U.S. Climate Policy Developments
This paper outlines recent developments in U.S. climate policies. Although the United States does not participate in the Kyoto Mechanism, a number of climate policies are being implemented at state level as well as at the federal level. First, we report and compare the federal cap and trade proposals in the 110th Congress. Then, the paper illustrates the current situations of state level climate policies, such as the Regional Greenhouse Gas Initiative in the northeastern states or AB32 in California. We analyze these proposals from the viewpoint of technology policies and impacts on international markets. It is found that technology policies play important roles in the cap and trade proposals and that there is a great expectation for carbon capture and sequestration (CCS) technology. In terms of the impacts on international markets, several federal proposals as well as regional programs permit trading in international markets. As emission targets become more stringent in the future, U.S. GHG emitters are more likely to interact with these markets. Thus, despite the lack of U.S. participation in the Kyoto Protocol, U.S. markets will be linked to foreign markets, at least, in an indirect way.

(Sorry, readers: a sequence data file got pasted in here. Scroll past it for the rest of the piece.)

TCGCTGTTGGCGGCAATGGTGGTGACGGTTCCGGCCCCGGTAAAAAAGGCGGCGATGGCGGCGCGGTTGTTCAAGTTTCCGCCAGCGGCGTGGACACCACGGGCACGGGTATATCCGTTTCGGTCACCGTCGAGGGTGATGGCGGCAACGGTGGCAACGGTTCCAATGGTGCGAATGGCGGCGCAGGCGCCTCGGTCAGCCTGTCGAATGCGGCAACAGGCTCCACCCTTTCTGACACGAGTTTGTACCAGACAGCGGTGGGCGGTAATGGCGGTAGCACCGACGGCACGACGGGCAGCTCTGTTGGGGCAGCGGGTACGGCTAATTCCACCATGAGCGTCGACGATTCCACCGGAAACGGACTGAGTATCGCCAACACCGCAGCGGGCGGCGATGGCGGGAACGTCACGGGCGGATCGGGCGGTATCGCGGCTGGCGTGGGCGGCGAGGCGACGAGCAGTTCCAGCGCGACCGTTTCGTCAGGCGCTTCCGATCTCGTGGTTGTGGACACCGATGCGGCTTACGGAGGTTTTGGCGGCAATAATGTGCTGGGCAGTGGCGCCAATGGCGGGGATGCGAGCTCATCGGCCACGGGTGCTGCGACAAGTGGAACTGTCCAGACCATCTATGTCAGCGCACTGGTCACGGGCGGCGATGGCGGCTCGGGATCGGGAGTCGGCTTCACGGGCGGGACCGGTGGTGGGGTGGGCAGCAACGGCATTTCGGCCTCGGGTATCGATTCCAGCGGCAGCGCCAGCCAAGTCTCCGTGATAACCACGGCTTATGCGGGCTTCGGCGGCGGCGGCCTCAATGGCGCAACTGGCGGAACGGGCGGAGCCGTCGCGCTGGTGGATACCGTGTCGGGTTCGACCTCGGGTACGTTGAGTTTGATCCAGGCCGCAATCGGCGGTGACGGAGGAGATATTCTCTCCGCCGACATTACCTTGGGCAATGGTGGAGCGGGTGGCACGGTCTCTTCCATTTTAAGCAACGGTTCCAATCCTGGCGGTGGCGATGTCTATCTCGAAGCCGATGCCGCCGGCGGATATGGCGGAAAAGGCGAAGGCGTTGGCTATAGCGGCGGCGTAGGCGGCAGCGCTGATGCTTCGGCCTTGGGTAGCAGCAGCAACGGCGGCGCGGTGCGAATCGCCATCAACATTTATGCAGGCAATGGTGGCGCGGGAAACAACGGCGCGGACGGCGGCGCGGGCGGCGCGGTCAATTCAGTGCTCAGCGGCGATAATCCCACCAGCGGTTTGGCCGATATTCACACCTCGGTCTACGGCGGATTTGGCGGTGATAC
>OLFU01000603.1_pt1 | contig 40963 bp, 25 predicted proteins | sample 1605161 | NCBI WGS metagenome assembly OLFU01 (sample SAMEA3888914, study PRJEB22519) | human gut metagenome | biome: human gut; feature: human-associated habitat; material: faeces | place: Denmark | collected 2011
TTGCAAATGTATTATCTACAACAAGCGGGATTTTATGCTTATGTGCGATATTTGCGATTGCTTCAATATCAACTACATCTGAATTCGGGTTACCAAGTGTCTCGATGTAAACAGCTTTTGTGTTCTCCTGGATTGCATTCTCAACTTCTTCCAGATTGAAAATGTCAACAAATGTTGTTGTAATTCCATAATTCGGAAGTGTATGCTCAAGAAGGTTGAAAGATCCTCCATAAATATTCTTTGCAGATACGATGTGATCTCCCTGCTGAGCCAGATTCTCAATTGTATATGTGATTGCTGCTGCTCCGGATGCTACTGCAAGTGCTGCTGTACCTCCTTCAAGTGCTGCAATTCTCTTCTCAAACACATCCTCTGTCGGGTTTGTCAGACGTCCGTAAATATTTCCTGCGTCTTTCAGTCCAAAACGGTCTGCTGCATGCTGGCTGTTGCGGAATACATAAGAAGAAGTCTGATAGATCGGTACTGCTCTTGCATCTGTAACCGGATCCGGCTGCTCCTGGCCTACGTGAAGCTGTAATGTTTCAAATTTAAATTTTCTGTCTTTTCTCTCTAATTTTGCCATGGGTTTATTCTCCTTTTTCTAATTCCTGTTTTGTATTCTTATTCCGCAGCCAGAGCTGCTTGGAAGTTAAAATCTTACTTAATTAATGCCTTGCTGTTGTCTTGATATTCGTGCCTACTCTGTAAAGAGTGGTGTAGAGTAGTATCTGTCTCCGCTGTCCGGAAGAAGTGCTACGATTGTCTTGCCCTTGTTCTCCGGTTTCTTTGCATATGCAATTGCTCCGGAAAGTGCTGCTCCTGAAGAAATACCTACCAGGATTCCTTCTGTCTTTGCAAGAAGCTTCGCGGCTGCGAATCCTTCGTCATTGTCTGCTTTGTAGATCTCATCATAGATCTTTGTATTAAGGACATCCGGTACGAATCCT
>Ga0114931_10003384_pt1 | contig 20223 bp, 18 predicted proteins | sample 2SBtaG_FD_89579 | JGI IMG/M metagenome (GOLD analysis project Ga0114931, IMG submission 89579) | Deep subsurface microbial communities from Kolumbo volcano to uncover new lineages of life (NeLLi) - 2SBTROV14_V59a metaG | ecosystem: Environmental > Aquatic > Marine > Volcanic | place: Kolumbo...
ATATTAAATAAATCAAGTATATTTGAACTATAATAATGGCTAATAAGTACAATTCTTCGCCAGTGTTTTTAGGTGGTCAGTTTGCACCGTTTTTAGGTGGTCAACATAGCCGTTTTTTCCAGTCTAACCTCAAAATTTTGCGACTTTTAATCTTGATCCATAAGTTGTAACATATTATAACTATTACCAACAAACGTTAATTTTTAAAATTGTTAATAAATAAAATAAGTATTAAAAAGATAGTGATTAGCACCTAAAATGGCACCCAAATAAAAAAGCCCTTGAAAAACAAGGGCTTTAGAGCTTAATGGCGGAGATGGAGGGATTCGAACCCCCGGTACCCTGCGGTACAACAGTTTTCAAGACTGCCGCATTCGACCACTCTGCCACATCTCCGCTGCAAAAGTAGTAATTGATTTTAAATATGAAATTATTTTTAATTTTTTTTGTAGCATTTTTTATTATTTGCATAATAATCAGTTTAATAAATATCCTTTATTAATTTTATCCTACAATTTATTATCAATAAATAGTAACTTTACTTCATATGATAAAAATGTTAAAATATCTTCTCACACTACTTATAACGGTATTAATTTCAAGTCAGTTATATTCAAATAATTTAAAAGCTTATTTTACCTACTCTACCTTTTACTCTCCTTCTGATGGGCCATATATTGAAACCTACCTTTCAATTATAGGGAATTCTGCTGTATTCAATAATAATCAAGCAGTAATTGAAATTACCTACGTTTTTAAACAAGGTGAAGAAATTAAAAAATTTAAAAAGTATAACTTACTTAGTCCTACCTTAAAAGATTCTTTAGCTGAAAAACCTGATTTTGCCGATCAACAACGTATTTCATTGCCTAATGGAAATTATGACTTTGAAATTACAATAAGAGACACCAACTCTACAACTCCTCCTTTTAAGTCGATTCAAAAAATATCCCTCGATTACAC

References listed on IDEAS
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- Burtraw, Dallas & Palmer, Karen & Kahn, Daniel, 2005. "Allocation of CO2 Emissions Allowances in the Regional Greenhouse Gas Cap-and-Trade Program," Discussion Papers dp-05-25, Resources For the Future.
- Hanemann, W. Michael, 2007. "How California came to pass AB 32, the Global Warming Solutions Act of 2006," CUDARE Working Paper Series 1040, University of California at Berkeley, Department of Agricultural and Resource Economics and Policy.
- S. Paltsev & J. Reilly & H. Jacoby & A. Gurgel & G. Metcalf & A. Sokolov & J. Holak, 2007.
"Assessment of U.S. Cap-and-Trade Proposals,"
0705, Massachusetts Institute of Technology, Center for Energy and Environmental Policy Research.
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